Errata and Game Balance

Table top role playing games have always had a special sort of immunity to unwanted changes. Don’t like the latest rule book? Ignore it. The prevailing thoughts of the community was that there are no dead games – only games that don’t get meddled with further. Once something is in print, the publisher can’t take it back. This is a double edged sword. As a benefit, it means that a publisher can never take back your favorite class or feat or spell or whatever. You don’t get that with WoW or EQ. On the downside, if the game has something that is horrendously game shattering, there is no way for the publisher to fix it for you. It’s up to the players to find their own coping methods.

Except this isn’t true anymore. Wizards of the Coast has given players a truly remarkable tool with the Character Builder. In a game with literally thousands of choices before the player, the Character Builder has made character creation easy and even fun. Almost everyone I know who plays 4E uses the Character Builder because it’s the quickest, easiest way of ensuring you have a complete and legal character. I use it myself whenever I want to make a character. Most never get played, I rarely get to roll the bones on that side of the screen, but I enjoy plotting out characters and playing with thematic builds. It’s handy to have all the character options from all the books, magazines and various sources at my fingertips when I want them.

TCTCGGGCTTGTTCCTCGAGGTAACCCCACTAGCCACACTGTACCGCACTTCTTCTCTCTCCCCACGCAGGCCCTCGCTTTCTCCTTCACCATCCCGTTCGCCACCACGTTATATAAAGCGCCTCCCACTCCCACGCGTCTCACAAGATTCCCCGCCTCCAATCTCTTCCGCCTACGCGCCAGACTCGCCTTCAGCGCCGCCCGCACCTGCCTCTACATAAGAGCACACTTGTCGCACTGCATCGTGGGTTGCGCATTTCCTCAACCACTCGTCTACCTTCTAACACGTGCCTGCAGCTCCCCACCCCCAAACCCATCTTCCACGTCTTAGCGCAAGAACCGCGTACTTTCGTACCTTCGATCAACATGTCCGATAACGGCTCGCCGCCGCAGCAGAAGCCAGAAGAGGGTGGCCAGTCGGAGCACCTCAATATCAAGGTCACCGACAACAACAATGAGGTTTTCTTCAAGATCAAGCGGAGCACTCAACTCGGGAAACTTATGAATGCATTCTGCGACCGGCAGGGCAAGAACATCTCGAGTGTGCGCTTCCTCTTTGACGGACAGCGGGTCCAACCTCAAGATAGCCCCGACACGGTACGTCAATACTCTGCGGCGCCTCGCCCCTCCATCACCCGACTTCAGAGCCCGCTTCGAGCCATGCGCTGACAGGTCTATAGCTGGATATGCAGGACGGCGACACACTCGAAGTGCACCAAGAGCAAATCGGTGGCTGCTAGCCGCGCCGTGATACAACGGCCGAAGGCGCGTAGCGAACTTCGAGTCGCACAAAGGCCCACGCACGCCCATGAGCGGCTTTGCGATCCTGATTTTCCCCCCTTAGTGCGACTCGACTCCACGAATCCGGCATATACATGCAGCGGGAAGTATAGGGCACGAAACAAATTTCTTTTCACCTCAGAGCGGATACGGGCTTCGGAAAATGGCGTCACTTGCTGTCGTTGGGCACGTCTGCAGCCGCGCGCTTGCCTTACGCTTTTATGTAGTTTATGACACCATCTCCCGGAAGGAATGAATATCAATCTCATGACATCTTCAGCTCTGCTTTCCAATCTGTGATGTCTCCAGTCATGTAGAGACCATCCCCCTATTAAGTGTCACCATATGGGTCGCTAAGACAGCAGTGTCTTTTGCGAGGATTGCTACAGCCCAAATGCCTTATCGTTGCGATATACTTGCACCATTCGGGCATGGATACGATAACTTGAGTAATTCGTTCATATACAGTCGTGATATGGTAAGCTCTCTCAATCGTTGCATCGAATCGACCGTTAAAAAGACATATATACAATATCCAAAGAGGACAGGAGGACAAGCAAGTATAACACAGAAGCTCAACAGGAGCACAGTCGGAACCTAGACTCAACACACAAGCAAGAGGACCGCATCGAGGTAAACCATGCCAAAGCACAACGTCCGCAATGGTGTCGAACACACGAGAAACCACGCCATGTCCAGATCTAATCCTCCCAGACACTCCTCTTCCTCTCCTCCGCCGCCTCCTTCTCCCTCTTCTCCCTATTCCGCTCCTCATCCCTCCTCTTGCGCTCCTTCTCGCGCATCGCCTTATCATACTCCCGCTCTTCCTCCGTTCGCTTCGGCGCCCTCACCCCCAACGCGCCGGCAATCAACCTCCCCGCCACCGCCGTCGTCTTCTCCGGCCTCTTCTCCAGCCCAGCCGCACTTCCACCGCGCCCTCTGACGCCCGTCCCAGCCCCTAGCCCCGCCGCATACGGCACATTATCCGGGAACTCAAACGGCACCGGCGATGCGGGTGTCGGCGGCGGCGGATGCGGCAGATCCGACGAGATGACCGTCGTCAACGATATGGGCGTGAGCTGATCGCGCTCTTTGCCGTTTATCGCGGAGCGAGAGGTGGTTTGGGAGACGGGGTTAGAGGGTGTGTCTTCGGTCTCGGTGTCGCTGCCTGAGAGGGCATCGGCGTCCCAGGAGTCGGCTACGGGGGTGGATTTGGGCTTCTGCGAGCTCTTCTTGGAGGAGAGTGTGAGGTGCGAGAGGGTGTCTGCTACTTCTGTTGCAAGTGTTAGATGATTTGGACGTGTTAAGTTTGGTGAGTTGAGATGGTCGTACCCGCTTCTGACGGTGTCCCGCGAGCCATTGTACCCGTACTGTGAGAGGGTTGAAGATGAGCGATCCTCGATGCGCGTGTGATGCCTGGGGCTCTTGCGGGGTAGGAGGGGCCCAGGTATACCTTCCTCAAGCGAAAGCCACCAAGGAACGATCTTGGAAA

Enter the errata. Now that WotC has their Character Builder, they need to keep it up to date, right? Once a month, they release a new update with all of the rules and information that have come out in the past thirty days. This also means that they build the errata right into the program. Again, double edged sword. Players get what should be the most balanced and fun rules with which to play. However, they are also forced to use errata or rule changes they may not agree to.

Of course, this is all only affects players that choose to use the character builder or play in RPGA-sanctioned events. It’s still possible to create a character without it, the prospect just becomes more tedious and… old fashioned? Players, GMs and groups still hold the ultimate say in which rules and which version of rules they wish to play. WotC can’t take away our favorite rules, except when we let them. It’s just the same as it’s always been. Only easier.

Is this the future of table top games?

About PK

PK Sullivan is a game designer and writer living in Chicago.

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